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Reviews: Yellow River Concerto, Butterfly Lovers Concerto

Reviews: 1

Review by Dinko November 22, 2004 (5 of 5 found this review helpful)
Performance:   Sonics:
Daniel Epstein, Eugene Ormandy and The Philadelphia Orchestra open this program with a lovely piano concerto based on Chinese folk tunes. The tunes are well-chosen, all memorable and pleasant, and fairly mainstream in their sound, avoiding some of the harsher sonorities found in other Chinese folk tunes. I cannot shake the impression though that the orchestral parts were written as an afterthought. I'm pretty sure a version for solo piano would work better and could easily stand alone. The orchestral background doesn't add much and at times even works against the piano part. Epstein delivers all the goods, but Ormandy and the Philadelphians sound a little lost. As if they just didn't care about the work and did it out of duty rather than conviction.

The sound is absolutely awful. The whole orchestra sounds distorted. The brass is thin. The strings are acid and shrill. And it sounds like someone constantly had all their fingers on a mixing console pushing buttons up and down, endlessly showcasing some elements then moving them in the background to showcase something else. If given decent sound, the Yellow River Concerto would be a very pleasant piece to listen to. But given the harsh shonics, it's a very unpleasant listeing experience.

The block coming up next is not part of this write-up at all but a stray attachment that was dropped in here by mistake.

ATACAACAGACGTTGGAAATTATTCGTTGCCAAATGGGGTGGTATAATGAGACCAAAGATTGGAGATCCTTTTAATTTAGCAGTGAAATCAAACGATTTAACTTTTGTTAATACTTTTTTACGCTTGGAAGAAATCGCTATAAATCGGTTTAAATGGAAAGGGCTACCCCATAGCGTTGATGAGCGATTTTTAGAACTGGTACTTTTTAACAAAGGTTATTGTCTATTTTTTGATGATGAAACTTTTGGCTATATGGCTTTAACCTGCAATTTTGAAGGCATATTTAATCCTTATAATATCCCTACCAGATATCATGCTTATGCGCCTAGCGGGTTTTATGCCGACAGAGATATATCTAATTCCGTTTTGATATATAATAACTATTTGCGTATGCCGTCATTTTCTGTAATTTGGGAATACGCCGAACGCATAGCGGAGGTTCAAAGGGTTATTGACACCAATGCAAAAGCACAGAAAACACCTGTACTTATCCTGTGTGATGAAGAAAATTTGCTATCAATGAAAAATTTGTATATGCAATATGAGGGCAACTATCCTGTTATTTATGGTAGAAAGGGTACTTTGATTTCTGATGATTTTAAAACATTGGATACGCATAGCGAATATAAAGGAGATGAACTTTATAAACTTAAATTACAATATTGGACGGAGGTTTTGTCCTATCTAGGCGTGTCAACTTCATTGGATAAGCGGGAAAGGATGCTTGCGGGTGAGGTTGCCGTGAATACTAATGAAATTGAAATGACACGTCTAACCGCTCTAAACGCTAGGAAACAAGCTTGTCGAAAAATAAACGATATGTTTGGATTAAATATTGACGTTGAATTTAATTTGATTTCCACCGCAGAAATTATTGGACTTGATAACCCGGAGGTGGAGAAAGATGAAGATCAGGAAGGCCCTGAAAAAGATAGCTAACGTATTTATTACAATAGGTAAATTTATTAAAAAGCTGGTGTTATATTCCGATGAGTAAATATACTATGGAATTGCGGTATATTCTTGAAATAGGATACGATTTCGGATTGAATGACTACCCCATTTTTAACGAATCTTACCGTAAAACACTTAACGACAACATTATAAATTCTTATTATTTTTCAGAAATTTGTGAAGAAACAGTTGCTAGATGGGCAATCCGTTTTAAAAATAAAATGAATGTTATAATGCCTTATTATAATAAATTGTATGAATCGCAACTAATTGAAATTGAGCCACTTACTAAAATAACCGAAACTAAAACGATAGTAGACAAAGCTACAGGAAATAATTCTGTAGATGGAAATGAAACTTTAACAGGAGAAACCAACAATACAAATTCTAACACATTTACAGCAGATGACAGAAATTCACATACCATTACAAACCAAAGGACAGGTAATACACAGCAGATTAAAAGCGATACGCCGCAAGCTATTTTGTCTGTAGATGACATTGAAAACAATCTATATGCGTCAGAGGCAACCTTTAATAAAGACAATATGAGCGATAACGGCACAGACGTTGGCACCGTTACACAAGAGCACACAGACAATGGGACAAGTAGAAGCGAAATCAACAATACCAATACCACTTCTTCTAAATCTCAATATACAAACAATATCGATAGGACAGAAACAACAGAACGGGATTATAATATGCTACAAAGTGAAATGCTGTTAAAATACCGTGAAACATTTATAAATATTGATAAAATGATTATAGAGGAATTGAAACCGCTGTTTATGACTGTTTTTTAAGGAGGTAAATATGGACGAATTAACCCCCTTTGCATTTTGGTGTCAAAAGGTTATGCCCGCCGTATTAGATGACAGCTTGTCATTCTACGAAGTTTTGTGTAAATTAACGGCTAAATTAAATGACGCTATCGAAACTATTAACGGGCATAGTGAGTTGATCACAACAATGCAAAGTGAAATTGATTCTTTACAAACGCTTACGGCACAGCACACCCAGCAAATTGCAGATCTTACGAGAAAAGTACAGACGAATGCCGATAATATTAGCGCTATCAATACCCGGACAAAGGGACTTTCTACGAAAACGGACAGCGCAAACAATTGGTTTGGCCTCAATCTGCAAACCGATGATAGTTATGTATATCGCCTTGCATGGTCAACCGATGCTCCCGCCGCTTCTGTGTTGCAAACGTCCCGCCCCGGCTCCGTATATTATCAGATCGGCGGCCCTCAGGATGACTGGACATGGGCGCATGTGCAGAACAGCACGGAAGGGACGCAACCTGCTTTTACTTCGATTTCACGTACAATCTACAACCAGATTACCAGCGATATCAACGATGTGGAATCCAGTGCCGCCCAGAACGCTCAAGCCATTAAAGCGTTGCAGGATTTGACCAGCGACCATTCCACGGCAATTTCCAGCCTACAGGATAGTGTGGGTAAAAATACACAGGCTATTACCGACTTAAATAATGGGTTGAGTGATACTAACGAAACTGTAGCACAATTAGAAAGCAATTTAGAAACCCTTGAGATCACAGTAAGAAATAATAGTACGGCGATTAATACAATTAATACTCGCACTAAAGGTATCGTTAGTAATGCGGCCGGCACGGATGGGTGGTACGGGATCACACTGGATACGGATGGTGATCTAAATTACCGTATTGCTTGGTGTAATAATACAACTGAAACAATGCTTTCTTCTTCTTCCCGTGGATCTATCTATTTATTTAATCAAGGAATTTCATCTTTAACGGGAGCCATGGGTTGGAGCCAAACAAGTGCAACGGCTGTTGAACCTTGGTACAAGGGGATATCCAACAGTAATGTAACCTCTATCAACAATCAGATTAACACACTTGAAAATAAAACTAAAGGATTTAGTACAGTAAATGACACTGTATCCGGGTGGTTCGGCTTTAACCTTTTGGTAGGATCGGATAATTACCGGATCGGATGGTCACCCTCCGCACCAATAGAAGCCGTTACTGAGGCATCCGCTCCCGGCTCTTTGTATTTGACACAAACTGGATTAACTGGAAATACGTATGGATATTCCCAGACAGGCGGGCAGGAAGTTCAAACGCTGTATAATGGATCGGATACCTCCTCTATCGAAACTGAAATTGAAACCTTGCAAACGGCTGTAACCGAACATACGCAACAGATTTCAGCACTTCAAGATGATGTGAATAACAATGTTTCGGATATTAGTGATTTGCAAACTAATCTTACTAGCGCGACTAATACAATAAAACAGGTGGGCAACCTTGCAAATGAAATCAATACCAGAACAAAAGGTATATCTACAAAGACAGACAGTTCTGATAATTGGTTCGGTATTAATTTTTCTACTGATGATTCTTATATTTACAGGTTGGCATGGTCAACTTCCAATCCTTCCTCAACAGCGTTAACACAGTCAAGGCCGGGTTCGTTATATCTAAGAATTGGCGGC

Now this on the other hand is ravishing. It is one of Takako Nishizaki's earlier recordings of this piece. Contrary to her latest recording on Naxos ( The Butterfly Lovers Concerto - Nishizaki/NZSO/Judd ), this early effort has all the qualities of an adventurous young violinist out to discover and promote new works. Her playing may not be as relaxed as in her later recordings of this piece, but that only makes this one more spontaneous, always keeping it seems the soloist on the edge of her seat (so to speak). She cherishes every twist and turn in the concerto, exposing its beauty, and painting a musical picture about as well as humanly possible. It's easy to imagine the story of the butterfly lovers simply by listening to Takako Nishizaki's portrayal of their story.
She is perfectly matched in her approach by the conductor and orchestra who are also it seems on a mission to discover and promote this piece. Everyone seems to enjoy it. Lim Kek-tjiang creates some seriously frenzied moments during the faster movements when the orchestra gets to shine. It's the type of excitement missing from other conductors' accompaniment during this work. The Nagoya Philharmonic Orchestra has a gorgeous string tone, not completely unlike the famous Philadelphia strings, but wait till the brassy explosions around the 12-minute mark to hear almost Russian-style brass blaring. One wonders if the players' careers depended on blowing those horns like that.
The sound shows its age. No one would confuse this for a modern DSD recording. That said, the actual mixing is very pleasant. There doesn't seem to be any excessive spotlighting of individual instruments. Instead, everything blends together and natural orchestral dynamics take care of whatever clarity or transparancy is necessary.

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